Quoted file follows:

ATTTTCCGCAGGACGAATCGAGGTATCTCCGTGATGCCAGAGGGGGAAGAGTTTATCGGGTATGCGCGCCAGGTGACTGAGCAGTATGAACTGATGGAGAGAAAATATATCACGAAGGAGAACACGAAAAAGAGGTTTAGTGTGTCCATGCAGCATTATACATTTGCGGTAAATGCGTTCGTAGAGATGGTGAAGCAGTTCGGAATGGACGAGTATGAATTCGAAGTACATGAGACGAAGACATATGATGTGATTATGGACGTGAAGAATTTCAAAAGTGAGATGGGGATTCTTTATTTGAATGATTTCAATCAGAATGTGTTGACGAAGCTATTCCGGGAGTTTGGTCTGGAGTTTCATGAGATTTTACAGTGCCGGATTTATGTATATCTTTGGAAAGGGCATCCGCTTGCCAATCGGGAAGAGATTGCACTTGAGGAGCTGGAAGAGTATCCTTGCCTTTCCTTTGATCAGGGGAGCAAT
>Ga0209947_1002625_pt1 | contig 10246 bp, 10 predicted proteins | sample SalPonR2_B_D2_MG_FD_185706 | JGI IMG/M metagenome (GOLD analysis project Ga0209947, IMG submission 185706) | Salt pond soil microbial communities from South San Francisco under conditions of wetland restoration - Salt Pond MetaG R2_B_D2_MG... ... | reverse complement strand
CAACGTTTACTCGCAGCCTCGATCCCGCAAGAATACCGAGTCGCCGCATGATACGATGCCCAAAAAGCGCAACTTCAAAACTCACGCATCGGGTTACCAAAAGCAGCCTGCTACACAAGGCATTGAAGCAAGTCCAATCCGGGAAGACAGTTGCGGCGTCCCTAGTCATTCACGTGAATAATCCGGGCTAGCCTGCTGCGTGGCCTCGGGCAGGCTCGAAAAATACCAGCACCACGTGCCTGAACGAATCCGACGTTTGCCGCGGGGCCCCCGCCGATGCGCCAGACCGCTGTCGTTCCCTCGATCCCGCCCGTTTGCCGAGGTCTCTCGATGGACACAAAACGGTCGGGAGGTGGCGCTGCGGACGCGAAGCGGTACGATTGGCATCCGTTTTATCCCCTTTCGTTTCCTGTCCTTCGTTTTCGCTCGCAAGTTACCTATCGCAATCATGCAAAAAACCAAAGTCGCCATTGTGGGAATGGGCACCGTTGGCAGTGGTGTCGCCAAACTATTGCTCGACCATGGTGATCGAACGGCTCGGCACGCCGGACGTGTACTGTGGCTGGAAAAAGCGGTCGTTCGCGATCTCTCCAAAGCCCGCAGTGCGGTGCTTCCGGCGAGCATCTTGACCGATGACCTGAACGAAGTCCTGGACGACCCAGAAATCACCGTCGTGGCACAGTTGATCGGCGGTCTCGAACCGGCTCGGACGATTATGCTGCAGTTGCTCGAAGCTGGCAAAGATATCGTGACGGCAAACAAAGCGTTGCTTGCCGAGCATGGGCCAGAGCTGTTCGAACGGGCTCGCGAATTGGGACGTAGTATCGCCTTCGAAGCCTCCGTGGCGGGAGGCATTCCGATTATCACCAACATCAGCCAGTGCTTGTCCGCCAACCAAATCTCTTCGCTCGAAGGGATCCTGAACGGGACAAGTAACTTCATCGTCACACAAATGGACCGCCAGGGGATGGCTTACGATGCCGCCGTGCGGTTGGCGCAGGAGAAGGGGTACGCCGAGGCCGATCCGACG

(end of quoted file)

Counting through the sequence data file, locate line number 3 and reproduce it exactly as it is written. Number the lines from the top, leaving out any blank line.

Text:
CAACGTTTACTCGCAGCCTCGATCCCGCAAGAATACCGAGTCGCCGCATGATACGATGCCCAAAAAGCGCAACTTCAAAACTCACGCATCGGGTTACCAAAAGCAGCCTGCTACACAAGGCATTGAAGCAAGTCCAATCCGGGAAGACAGTTGCGGCGTCCCTAGTCATTCACGTGAATAATCCGGGCTAGCCTGCTGCGTGGCCTCGGGCAGGCTCGAAAAATACCAGCACCACGTGCCTGAACGAATCCGACGTTTGCCGCGGGGCCCCCGCCGATGCGCCAGACCGCTGTCGTTCCCTCGATCCCGCCCGTTTGCCGAGGTCTCTCGATGGACACAAAACGGTCGGGAGGTGGCGCTGCGGACGCGAAGCGGTACGATTGGCATCCGTTTTATCCCCTTTCGTTTCCTGTCCTTCGTTTTCGCTCGCAAGTTACCTATCGCAATCATGCAAAAAACCAAAGTCGCCATTGTGGGAATGGGCACCGTTGGCAGTGGTGTCGCCAAACTATTGCTCGACCATGGTGATCGAACGGCTCGGCACGCCGGACGTGTACTGTGGCTGGAAAAAGCGGTCGTTCGCGATCTCTCCAAAGCCCGCAGTGCGGTGCTTCCGGCGAGCATCTTGACCGATGACCTGAACGAAGTCCTGGACGACCCAGAAATCACCGTCGTGGCACAGTTGATCGGCGGTCTCGAACCGGCTCGGACGATTATGCTGCAGTTGCTCGAAGCTGGCAAAGATATCGTGACGGCAAACAAAGCGTTGCTTGCCGAGCATGGGCCAGAGCTGTTCGAACGGGCTCGCGAATTGGGACGTAGTATCGCCTTCGAAGCCTCCGTGGCGGGAGGCATTCCGATTATCACCAACATCAGCCAGTGCTTGTCCGCCAACCAAATCTCTTCGCTCGAAGGGATCCTGAACGGGACAAGTAACTTCATCGTCACACAAATGGACCGCCAGGGGATGGCTTACGATGCCGCCGTGCGGTTGGCGCAGGAGAAGGGGTACGCCGAGGCCGATCCGACG